RIM's second troubleshooting tip is to simply remove and replace your BlackBerry's battery. Doing so is as simple as removing the device's battery cover and popping out the power pack, with the edge of a credit card or other prying tool. This is referred to as a BlackBerry "hard reset." For more on the difference between hard and soft BlackBerry resets, read "Hard v. Soft Resets, and When to Perform Each."
3) Check Wireless Network Settings
BlackBerry users experiencing wireless coverage or data transfer issues should ensure that their network settings are correct, RIM says. To do open up the Manage Connections menu via your BlackBerry home screen. The Mobile Network option should have checked box next to it to signify connectivity.
Next, scroll down to Mobile Network Options and make sure Data Services are enabled and the Mobile Network and Network Mode are set to the appropriate carrier and network options.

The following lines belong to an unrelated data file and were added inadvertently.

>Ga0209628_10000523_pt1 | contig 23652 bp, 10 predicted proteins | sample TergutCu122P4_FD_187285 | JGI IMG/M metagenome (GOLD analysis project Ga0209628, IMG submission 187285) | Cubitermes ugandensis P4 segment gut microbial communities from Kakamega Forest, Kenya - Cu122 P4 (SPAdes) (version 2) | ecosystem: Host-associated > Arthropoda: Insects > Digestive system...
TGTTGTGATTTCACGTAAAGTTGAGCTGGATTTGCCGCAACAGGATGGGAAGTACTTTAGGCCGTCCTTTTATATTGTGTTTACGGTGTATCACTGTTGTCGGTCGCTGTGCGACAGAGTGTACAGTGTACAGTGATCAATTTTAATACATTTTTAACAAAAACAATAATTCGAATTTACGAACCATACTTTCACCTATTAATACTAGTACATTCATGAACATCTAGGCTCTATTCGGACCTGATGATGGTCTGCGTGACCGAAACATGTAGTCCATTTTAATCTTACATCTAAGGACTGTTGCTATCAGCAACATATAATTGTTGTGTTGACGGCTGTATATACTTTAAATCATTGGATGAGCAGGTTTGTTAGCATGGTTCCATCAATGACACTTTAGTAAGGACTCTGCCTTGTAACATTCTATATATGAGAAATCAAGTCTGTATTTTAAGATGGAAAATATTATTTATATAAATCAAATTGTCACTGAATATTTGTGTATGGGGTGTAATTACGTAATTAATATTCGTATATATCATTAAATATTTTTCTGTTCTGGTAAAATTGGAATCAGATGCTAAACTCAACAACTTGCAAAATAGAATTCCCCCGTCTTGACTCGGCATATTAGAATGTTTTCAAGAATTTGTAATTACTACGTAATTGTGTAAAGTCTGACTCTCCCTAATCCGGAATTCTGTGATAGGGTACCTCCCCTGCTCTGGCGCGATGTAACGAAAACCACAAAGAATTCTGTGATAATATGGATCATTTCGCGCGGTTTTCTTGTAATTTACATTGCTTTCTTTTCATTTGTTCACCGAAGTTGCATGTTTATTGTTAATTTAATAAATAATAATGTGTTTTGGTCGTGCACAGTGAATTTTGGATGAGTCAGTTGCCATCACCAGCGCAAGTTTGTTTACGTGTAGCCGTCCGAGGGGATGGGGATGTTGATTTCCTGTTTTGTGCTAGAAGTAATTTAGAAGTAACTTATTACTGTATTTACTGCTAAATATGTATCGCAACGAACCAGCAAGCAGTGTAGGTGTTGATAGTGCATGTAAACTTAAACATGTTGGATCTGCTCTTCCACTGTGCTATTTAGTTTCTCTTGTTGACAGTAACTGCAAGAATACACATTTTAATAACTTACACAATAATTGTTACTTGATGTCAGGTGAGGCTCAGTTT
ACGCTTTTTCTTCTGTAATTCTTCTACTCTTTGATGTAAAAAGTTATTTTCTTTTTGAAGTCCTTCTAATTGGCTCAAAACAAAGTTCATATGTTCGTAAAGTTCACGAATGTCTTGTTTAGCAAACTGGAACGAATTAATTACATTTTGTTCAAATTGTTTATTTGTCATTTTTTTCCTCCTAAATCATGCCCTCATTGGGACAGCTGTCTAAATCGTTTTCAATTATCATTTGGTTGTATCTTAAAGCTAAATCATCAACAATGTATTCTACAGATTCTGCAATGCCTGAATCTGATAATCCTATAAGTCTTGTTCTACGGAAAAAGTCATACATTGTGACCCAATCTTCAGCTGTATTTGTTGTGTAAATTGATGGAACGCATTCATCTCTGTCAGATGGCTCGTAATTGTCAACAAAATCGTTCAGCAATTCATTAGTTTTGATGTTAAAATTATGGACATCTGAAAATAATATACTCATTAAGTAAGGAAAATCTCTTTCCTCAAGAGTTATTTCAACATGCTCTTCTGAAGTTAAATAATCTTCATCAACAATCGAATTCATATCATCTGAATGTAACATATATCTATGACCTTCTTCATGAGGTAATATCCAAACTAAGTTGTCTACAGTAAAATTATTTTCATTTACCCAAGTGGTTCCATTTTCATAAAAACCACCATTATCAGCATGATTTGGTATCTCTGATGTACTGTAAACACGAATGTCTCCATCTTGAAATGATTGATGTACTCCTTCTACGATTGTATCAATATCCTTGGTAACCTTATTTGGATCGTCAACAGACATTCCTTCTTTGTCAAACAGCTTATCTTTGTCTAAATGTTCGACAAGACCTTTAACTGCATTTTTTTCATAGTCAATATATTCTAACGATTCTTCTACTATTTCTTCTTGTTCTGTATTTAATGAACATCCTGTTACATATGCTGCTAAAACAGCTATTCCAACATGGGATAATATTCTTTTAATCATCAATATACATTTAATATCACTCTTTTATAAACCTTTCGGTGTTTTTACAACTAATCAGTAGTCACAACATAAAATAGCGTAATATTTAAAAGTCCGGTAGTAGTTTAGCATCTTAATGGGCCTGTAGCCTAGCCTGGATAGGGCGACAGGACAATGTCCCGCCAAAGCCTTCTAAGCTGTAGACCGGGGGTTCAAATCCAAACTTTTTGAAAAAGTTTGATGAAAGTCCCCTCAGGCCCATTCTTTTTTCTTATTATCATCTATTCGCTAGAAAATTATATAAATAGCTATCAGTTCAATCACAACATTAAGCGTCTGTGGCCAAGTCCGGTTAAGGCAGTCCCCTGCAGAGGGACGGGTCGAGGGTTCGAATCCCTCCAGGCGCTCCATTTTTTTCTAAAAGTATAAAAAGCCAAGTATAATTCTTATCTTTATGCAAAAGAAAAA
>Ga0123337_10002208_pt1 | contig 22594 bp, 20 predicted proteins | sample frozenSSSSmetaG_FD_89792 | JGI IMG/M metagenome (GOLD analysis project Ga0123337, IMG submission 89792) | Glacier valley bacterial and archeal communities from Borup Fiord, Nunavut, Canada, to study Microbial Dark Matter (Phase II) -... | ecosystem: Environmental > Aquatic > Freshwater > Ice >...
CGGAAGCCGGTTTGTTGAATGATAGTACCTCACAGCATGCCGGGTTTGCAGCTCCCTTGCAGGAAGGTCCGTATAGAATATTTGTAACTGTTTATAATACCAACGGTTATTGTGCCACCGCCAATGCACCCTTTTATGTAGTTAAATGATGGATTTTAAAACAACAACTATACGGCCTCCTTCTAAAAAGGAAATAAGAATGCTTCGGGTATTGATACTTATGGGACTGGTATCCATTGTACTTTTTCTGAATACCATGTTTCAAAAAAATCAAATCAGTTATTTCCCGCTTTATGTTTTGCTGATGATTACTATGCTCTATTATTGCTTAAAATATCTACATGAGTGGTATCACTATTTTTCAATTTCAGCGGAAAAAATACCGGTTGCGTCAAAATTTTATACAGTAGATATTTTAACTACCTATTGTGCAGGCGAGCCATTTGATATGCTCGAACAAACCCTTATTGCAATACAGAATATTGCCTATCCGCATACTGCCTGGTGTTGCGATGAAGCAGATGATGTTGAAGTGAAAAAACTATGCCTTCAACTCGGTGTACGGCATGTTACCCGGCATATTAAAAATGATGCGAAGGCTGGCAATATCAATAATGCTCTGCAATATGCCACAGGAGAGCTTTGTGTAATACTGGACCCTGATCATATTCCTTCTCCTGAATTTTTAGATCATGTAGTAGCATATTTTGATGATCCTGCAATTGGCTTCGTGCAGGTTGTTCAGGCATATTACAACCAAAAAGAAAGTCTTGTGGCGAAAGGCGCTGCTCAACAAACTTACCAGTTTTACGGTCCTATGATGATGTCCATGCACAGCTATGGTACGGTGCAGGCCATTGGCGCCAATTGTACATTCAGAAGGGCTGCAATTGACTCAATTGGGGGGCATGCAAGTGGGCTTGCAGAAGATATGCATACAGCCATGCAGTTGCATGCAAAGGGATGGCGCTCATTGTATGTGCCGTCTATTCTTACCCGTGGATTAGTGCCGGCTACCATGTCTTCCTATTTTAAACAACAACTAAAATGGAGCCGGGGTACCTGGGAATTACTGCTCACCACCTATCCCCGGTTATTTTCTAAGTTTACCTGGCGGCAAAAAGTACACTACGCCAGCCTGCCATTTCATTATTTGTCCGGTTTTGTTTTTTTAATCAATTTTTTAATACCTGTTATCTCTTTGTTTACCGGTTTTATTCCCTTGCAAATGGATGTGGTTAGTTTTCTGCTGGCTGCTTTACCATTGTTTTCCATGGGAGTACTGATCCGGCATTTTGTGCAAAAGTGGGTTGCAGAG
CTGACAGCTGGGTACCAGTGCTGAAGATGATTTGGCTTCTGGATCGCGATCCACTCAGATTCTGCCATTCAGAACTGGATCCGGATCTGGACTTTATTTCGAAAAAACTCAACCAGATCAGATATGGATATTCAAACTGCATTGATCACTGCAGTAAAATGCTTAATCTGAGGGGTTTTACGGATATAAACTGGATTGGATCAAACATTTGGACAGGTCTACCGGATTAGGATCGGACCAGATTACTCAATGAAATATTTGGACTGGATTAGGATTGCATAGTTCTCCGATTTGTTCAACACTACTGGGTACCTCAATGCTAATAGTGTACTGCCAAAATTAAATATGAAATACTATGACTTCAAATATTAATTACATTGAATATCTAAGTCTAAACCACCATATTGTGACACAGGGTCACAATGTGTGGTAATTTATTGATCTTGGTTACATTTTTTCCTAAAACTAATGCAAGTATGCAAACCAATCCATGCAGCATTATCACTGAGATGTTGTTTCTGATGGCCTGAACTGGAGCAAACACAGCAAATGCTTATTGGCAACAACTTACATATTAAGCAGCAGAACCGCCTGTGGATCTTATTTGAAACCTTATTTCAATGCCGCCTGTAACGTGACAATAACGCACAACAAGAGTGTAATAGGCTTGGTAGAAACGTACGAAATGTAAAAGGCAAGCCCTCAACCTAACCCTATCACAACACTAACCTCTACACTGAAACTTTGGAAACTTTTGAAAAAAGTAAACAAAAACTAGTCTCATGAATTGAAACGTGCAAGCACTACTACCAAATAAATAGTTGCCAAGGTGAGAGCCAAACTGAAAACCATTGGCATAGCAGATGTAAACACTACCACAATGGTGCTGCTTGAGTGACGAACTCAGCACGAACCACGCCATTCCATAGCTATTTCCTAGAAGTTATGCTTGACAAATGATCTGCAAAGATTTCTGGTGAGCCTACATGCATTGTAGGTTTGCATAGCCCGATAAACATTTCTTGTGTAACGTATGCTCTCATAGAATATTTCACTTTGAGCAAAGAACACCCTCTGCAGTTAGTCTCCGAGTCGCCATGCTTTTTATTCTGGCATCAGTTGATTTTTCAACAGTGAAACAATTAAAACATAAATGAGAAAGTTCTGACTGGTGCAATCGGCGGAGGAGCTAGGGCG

4) Register Your BlackBerry the Wireless Network
RIM also suggests registering your BlackBerry with your wireless network if problems arise. Registering a BlackBerry device running RIM's handheld software v4.1 or higher is simple. Just open your BlackBerry Options menu via your home screen, click Advanced Options and then Host Routing Table. On the following screen, tap your BlackBerry Menu key and choose Register Now.
You'll then receive a network notification message to let you know your device has been registered.
5) Check your BlackBerry's Connection to a Computer
If you're having issues working with RIM's BlackBerry Desktop Manager software, you should ensure that your device connects properly to your machine, according to RIM.
To determine whether or not your device is connected to BlackBerry Desktop Manager, open up the program's Options menu and hit Connection Settings. You should see your device's unique BlackBerry PIN number in the on-screen connection field. If not, click the Detect button. If your device is successfully connected, the program will tell you your device has been located.